The U.S.-backed, Kurdish-led faction in Syria worries that it will become collateral damage of new economic sanctions on Syria as the State Department sends mixed messages on the scope of the sanctions.
Congress set a June deadline for the President to impose sanctions against the Syrian central government under the Caesar Civilian Protection Act. Critics warn that the sanctions may also slam the Kurdish-led Autonomous Administration of Northern and Eastern Syria.
The autonomous administration warned that “there will be opportunities for ISIS to regroup, and the threat will return to Syria and the whole world” under the Caesar Act sanctions in an open letter last week.
Salman Baroud, the administration’s top economic official, said that the sanctions “will contribute to the deterioration of the already deteriorating economic situation and lead to a severe decline in the value of the Syrian currency” in an interview with Hawar, a news agency close to Syrian Kurdish leadership.
The Trump administration has signaled that it does not want to target the Kurdish-led administration as U.S. envoy Amb. William Roebuck tours the region in a shuttle diplomacy effort between rival Kurdish parties.
Roebuck told the independent North-Press Agency last week that the sanctions “will not target the regions of North and East Syria or the Syrian people.”
He had said the same thing—that the Caesar Act excludes “autonomous regions”—to officials in the Kurdish city of Kobani, according to a readout of their meeting by Hawar.
The State Department declined to comment on “the substance of private, diplomatic conversations” or “future or potential sanctions designations” when asked by the National Interest.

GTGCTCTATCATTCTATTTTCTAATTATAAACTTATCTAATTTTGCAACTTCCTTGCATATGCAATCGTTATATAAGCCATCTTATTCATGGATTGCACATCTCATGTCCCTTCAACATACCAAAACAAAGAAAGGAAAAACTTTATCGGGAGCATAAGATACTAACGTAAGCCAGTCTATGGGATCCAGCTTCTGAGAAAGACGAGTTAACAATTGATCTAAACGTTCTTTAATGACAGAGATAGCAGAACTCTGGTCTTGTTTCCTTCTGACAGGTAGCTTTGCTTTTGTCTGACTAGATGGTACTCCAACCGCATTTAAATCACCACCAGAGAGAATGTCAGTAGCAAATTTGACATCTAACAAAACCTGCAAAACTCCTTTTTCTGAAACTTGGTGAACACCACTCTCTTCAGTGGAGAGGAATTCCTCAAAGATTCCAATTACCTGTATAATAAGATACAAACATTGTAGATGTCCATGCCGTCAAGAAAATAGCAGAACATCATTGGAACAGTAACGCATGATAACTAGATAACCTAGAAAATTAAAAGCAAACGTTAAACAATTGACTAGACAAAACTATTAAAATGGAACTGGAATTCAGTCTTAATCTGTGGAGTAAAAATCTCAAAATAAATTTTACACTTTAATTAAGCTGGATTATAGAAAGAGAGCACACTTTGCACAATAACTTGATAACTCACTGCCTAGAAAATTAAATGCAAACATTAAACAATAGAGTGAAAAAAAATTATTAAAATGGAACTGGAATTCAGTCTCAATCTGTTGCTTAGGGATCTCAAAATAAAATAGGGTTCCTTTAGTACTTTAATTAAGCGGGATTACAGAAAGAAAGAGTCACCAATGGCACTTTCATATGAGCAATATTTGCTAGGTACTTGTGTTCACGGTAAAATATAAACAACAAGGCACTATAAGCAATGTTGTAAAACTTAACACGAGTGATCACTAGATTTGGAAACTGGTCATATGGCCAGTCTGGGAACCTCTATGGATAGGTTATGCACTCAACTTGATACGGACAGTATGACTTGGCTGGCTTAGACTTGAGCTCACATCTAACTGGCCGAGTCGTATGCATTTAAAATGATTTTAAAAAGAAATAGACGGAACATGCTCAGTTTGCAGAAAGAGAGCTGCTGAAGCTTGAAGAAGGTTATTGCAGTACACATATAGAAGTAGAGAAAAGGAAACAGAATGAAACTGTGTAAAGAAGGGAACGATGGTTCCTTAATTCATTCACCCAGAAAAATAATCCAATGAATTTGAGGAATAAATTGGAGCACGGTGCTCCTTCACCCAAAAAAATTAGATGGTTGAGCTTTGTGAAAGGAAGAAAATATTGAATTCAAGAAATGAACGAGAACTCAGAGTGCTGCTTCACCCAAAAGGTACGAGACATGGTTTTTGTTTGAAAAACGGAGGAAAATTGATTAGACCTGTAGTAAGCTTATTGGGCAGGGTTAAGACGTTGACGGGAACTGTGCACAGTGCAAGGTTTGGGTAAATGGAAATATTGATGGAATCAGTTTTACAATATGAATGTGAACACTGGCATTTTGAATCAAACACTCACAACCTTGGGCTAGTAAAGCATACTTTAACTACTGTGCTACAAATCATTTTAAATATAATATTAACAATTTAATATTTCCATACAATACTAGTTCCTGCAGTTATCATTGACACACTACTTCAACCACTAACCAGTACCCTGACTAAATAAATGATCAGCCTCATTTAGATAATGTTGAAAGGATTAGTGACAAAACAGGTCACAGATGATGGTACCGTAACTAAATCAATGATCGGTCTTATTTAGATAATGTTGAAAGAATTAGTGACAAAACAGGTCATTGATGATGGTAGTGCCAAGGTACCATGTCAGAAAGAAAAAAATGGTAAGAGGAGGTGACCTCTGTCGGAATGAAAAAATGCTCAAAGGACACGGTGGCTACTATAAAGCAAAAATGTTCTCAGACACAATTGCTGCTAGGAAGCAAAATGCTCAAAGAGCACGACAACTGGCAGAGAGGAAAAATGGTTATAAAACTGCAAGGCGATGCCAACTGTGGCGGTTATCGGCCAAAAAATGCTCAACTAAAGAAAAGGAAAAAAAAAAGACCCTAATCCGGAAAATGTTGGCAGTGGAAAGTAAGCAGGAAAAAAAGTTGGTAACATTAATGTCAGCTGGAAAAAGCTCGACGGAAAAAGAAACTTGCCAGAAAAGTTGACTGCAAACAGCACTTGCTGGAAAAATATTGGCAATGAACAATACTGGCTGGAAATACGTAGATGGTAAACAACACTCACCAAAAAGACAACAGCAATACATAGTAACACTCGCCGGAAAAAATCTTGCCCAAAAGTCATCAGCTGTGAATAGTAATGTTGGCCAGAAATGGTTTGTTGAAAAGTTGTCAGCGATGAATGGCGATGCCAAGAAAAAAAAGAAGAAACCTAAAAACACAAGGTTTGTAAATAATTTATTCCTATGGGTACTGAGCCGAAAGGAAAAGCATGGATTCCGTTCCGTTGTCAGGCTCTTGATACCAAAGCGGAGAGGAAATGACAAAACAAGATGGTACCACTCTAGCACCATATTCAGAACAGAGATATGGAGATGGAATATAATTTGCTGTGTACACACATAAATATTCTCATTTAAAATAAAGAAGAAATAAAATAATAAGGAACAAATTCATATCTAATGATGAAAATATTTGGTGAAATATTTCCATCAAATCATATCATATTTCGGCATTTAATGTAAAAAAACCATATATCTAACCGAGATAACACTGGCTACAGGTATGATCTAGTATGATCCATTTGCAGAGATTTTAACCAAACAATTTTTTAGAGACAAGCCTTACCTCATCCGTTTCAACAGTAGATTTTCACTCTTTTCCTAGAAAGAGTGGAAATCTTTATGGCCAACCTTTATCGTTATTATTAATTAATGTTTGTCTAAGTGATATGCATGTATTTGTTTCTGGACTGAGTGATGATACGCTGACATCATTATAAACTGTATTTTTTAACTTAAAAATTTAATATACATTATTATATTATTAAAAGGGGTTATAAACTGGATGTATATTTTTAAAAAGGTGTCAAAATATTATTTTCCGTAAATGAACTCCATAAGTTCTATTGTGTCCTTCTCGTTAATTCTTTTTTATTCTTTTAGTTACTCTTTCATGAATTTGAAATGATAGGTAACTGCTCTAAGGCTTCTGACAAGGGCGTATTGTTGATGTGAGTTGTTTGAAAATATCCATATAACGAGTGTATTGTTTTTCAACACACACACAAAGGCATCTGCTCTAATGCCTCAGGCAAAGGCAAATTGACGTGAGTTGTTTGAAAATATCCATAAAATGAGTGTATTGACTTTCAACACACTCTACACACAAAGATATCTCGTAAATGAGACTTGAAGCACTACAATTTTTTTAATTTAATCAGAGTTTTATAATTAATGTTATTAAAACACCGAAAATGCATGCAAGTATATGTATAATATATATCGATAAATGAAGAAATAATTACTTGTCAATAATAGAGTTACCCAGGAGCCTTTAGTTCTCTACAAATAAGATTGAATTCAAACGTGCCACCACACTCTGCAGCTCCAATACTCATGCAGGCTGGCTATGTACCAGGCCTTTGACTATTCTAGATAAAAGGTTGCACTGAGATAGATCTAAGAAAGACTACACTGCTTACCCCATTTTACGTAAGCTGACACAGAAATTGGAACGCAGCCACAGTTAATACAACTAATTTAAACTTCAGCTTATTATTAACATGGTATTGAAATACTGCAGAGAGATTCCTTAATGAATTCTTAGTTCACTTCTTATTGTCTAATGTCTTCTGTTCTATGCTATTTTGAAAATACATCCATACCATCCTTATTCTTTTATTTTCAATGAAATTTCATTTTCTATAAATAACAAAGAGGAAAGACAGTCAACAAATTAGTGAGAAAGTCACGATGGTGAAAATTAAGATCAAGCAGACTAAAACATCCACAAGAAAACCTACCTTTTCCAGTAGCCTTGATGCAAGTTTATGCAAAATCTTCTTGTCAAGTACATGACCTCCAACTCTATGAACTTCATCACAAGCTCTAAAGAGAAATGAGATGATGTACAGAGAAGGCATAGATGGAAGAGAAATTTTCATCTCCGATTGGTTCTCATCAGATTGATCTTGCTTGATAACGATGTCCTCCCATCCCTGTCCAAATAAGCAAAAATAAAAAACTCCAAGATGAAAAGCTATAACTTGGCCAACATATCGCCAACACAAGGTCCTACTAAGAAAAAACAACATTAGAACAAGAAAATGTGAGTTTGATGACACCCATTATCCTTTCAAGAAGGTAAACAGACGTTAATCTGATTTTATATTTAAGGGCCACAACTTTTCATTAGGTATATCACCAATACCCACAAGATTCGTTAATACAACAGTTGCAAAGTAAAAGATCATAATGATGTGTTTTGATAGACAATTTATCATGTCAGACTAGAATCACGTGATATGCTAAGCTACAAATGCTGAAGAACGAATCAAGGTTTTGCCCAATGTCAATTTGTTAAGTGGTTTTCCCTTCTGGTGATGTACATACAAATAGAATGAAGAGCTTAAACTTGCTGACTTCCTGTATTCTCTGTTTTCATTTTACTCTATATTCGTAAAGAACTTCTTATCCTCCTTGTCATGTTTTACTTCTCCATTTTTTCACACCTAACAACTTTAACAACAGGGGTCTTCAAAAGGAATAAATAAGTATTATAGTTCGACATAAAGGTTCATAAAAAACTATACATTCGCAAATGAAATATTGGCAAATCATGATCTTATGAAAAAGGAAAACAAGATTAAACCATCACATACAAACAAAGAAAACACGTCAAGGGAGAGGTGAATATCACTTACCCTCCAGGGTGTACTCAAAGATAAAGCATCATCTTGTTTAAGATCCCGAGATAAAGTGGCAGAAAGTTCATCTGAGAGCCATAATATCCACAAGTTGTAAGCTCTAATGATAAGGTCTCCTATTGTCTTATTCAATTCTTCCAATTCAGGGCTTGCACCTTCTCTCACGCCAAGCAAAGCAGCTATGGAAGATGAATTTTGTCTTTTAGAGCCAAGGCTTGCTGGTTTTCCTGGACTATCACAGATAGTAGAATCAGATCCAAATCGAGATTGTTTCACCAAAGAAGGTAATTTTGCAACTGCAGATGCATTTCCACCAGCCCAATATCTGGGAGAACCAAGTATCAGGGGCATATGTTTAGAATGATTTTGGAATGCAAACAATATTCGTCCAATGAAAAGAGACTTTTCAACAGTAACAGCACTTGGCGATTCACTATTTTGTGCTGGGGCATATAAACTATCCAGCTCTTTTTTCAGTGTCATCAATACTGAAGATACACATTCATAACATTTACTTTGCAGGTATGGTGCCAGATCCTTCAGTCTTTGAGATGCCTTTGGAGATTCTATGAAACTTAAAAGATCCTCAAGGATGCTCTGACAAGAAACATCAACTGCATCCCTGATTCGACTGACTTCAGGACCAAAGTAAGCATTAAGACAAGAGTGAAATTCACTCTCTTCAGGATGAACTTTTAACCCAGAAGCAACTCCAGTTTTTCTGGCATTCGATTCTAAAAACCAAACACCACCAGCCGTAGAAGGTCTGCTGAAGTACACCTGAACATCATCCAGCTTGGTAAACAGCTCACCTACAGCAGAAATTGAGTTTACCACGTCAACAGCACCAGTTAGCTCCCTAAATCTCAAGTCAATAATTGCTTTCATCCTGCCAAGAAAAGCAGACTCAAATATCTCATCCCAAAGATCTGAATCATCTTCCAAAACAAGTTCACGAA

Amb. James Jeffrey, the State Department official in charge of Syrian affairs, has suggested that the sanctions are already fine-tuned enough to target only Syrian ruler Bashar al-Assad.
“Our sanctions do not include sanctions on humanitarian or medical goods, those items can flow freely,” Jeffrey told the London-based newspaper Asharq Al-Awsat. “And the sanctions are carefully selected and packaged to target regime figures and not the average person.”
“I cannot help anyone if after almost a decade of Assad’s terror, they still believe Assad over the international community,” he added.
Congress had passed the Caesar Act—named for a Syrian defector who revealed mass torture and war crimes by pro-Assad forces—as part of the U.S. military budget in December 2019.
It bars companies from doing business with the Assad government, but critics say that the act would target most imports and post-war reconstruction investment.
An official religious freedom report presented to Congress last month called for a sanctions exemption in Northern and Eastern Syria in order to preserve “a crucial center of positive religious freedom conditions in Syria.”
“Caesar Act sanctions are in solidarity with the Syrian people who have long called for a lasting political solution to the Syrian conflict,” a State Department spokesperson told the National Interest. “The Act seeks to deny the Assad regime the financial resources that his regime uses to fuel its campaign of violence and destruction that has killed hundreds of thousands of civilians, and is meant to send a clear signal that no external actor should enter into business with or otherwise enrich such a regime.”
Matthew Petti is a national security reporter at the National Interest. Follow him on Twitter: @matthew_petti.